Pioneering the Age of Discovery in the 15th century, the Portuguese Empire was the first to round the Cape of Good Hope in 1488, to reach India by sea only ten years later with Vasco da Gama -who is buried in the Jerónimos Monastery -, and to land in today’s Brazil in 1500. The Portuguese established very profitable trade routes to South America and to the Far East, all the way to Japan, beating all their competitors to it. They amassed an incredible quantity of gold and other riches that shaped Lisbon.
Symbols of this supremacy are a cornerstone of the Manueline architecture with its seashells, ropes, crosses of the Order of the Christ (that took over from the Templars) and armillary spheres (ancestors of the GPS, Ptolemy’s representation of the cosmos, a symbol of economic, political, and maritime power). If you look closely, you will notice that this sphere that can be seen everywhere in town and is even represented on the Portuguese flag!
5. The first international aid fund
Unfortunately, all the riches of world’s largest warehouse (see fact #4) were lost in the 1755 earthquake that destroyed most of Lisbon. The oldest district, Amalfa built by the Moors and the district of Belém that was back then out of town were rather spared. The worst and greatest earthquake ever recorded in Europe so far was followed by a tsunami and fires, killing thousands. In its wake, the first international aid helped rebuild Lisbon as the first modern European city, with its 3-story buildings, perpendicular streets, large avenues with arches, pragmatic constructions, and a modern sewage and water system.
- The Lisboa Story Centre tells the story of Lisbon and the earthquake in an engaging way, making it a perfect introduction to the city.
6. The longest bridge of the EU as a tribute to Vasco da Gama
With its 17 kilometres (10.6 miles), the Vasco da Gama bridge was opened in 1988, precisely 500 years after Vasco da Gama returned from India. It connects the east and west of Lisbon by spanning the Tagus Estuary.
However, when exploring town, you are more likely to come across the architecturally more aesthetic 25 de Abril Bridge which design is based on the iconic Golden Gate Bridge in San Francisco. Walking, or better biking along the Tagus Promenade is a great way of exploring the trendy marina, especially when coming back from Belém.
7. The westernmost point of continental Europe is only a short ride from Lisbon [Cabo da Roca]
There is something special about ticking off the extreme geographical points of a continent. Some are tougher than others to reach. The westernmost point of continental Europe is only a short drive away from the centre of Lisbon.
Majestic cliffs against which powerful waves crash into rise out of the Atlantic Ocean at the stunning Cabo da Roca. Criss-crossed by narrow hiking trails, the nature reserve is a wild escape from the most populated city of Portugal with its 3 million inhabitants.
- With your own transport, it is easy and efficient to combine Cabo da Roca with a visit to the Cascais Natural Park, also known as Sintra for a day-trip. Set in the mountains with its micro climate and unique vegetation, the UNESCO World Heritage Site hosts impressive mansions of kings, noblemen and bourgeois.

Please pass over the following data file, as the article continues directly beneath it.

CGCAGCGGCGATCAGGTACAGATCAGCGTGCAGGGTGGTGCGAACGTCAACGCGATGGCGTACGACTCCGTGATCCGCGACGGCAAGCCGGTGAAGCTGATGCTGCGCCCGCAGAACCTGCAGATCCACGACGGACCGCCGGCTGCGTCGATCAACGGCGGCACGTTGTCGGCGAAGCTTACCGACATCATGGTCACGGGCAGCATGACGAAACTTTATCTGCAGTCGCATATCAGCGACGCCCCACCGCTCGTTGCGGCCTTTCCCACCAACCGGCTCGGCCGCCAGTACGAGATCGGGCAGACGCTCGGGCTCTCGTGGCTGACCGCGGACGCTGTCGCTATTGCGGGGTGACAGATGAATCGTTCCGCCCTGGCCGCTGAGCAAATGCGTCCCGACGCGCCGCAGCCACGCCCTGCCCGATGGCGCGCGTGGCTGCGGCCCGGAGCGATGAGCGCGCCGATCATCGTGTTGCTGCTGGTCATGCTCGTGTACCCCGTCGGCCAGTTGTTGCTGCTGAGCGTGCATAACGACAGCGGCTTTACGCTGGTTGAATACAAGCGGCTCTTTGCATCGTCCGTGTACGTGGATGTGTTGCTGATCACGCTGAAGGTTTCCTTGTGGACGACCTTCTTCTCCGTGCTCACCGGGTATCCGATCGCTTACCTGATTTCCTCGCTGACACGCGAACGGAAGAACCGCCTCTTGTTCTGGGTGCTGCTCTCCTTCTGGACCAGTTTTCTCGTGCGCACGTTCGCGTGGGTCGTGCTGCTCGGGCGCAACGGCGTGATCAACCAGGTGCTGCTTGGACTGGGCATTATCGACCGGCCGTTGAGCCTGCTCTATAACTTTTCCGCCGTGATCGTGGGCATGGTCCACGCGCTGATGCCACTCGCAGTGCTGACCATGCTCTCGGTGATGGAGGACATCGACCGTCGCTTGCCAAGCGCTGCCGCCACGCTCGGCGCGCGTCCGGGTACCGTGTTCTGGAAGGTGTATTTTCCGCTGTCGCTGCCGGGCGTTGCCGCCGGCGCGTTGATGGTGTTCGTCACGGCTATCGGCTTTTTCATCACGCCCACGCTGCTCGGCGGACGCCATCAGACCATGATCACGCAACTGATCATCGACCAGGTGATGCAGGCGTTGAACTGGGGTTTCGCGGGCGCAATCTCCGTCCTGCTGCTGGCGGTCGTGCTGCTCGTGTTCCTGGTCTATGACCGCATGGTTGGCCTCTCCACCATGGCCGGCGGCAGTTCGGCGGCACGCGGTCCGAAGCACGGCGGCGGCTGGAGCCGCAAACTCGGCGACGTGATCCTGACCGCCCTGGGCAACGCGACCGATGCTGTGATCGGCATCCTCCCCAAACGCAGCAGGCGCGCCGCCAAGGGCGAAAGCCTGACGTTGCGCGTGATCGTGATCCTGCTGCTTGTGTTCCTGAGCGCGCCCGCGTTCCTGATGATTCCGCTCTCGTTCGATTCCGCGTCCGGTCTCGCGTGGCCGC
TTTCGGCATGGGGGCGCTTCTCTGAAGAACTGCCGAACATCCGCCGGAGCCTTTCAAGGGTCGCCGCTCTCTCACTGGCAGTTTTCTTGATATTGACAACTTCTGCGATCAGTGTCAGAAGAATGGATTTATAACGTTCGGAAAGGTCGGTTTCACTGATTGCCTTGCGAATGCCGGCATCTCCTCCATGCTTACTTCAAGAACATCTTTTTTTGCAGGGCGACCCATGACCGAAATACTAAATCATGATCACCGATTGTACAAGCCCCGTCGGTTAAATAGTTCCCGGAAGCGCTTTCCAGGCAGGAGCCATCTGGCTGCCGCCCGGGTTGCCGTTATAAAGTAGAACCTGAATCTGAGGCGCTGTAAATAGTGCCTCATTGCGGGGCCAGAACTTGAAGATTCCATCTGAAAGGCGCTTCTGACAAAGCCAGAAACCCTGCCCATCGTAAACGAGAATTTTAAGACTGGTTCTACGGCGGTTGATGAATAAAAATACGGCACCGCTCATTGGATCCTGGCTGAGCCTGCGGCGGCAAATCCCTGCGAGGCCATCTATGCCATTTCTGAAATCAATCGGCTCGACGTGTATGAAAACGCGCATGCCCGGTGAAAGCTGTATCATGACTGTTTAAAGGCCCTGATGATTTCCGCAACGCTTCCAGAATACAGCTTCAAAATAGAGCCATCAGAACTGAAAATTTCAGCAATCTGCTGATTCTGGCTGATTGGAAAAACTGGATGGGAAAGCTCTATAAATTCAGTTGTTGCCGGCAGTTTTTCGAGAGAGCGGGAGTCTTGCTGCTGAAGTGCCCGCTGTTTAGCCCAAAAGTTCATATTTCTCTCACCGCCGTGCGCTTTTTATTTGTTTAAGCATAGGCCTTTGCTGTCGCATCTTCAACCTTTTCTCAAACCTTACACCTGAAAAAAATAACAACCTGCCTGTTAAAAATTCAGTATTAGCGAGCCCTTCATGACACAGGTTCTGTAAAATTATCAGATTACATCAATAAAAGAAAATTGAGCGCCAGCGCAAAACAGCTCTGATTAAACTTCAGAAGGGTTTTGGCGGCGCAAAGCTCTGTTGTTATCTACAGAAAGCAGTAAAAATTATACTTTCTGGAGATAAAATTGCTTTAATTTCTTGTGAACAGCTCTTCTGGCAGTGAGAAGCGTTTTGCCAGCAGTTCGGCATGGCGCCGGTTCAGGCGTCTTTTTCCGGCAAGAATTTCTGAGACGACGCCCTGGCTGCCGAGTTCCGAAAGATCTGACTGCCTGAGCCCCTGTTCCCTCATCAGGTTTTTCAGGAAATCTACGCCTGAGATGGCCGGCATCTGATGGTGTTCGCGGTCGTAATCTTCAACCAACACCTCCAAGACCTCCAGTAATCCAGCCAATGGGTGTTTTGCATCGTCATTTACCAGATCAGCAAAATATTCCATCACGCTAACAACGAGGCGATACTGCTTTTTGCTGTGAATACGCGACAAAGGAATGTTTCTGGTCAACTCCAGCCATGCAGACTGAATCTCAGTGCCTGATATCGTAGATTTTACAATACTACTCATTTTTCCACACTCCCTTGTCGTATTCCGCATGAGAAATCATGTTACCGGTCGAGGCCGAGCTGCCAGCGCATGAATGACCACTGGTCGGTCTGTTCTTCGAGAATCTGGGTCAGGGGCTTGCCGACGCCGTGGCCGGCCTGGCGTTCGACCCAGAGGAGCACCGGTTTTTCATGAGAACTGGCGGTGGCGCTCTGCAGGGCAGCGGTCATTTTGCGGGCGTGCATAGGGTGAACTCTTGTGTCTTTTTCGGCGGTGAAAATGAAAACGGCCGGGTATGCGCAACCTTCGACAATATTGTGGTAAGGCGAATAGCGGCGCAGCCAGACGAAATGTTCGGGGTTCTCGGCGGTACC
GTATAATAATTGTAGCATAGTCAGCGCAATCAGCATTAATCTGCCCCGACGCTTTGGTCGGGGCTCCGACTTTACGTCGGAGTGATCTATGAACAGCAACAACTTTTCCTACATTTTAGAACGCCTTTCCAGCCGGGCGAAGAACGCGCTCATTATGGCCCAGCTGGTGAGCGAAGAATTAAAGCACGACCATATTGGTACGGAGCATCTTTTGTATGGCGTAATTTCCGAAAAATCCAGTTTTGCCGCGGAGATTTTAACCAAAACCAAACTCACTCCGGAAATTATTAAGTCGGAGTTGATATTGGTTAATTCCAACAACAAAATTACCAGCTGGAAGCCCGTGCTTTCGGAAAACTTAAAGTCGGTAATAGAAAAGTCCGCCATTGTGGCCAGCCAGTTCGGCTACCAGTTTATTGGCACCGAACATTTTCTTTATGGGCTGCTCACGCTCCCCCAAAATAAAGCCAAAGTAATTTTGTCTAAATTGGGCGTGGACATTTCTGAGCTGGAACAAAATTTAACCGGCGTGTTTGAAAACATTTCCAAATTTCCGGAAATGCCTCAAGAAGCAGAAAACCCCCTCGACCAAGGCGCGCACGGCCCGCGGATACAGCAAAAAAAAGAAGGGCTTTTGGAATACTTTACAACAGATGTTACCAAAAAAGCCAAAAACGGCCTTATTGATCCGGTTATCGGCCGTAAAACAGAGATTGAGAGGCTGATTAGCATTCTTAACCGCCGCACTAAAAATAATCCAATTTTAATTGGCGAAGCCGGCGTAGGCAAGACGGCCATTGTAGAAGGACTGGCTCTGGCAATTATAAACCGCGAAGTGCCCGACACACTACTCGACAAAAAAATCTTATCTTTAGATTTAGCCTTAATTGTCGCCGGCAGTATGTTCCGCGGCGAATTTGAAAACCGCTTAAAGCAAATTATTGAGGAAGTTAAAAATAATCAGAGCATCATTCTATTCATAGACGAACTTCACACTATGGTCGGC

8. Just like Rome, Lisbon is built on 7 hills
Walking in Lisbon is going to have you go up and down! The upside is that many belvederes offer unobstructed views on the capital. The view from the Castle Saint George is stunning. Walking up the narrow staircases through Alfama leads to the popular Portas do Sol with its nice atmosphere, and the neighbouring mirador of Santa Luzia with its azulejos and bougainvillea, perfect for a romantic sunset!
To make it easier on pedestrians, a tram was installed in 1873 – just like in San Francisco, and the exact same year! Today, it has become so popular for tourists to ride the scenic tram line 28 to discover town that locals commuting have a hard time finding a seat and do get tired of selfies…
9. And you thought the 5 o’clock tea was British?
Think again! The very British 5 o’clock tea tradition was actually initiated by a Portuguese! In 1662, the daughter of Portugal’s King John IV, Catherine of Braganza married King Charles II of England. If she packed loose-leaf tea with her as she enjoyed this daily habit – a fashion for Portuguese aristocrats that started in the 1500s thanks to a direct trade with China from the Portuguese colony of Macau – her very large dowry included the harbour of Bombay (today’s Mumbai) that greatly expanded the tea possibilities of England! Indeed, back then, England had no direct trade with China as Hong Kong became a colony only in 1841 and tea in England was reserved for medicinal use. The new fashion set by the Queen of England, Scotland and Ireland converted the aristocracy to tea drinking, and the people followed the rich and famous as tea became more affordable!
Bonus: Whatever you do, you won’t avoid codfish!
The 11 million of Portuguese people eat about 20 percent of all the cod fished worlwide! It has been part of the Portuguese eating habits since the 15th century, and had greatly contributed to the doubling of the population between 1450 and 1650. If historically the protein-rich catch was brought back from Newfoundland, today, most is imported from Norway. It is still so popular in Portugal that some claim there are about a thousand different recipes! So no matter what, you’ll have some codfish in Portugal, and will discover a wide variety of recipes!
And should you visit in the summer, sardines are also very popular, especially during the Saint Anthony festival celebrating the true patron saint of Lisbon. The Alfama district turns into an open air grill where locals set up brightly decorated shacks, turn on their loudest speakers to play some popular Portuguese tunes, and turn the whole barrio into a gigantic sardine party!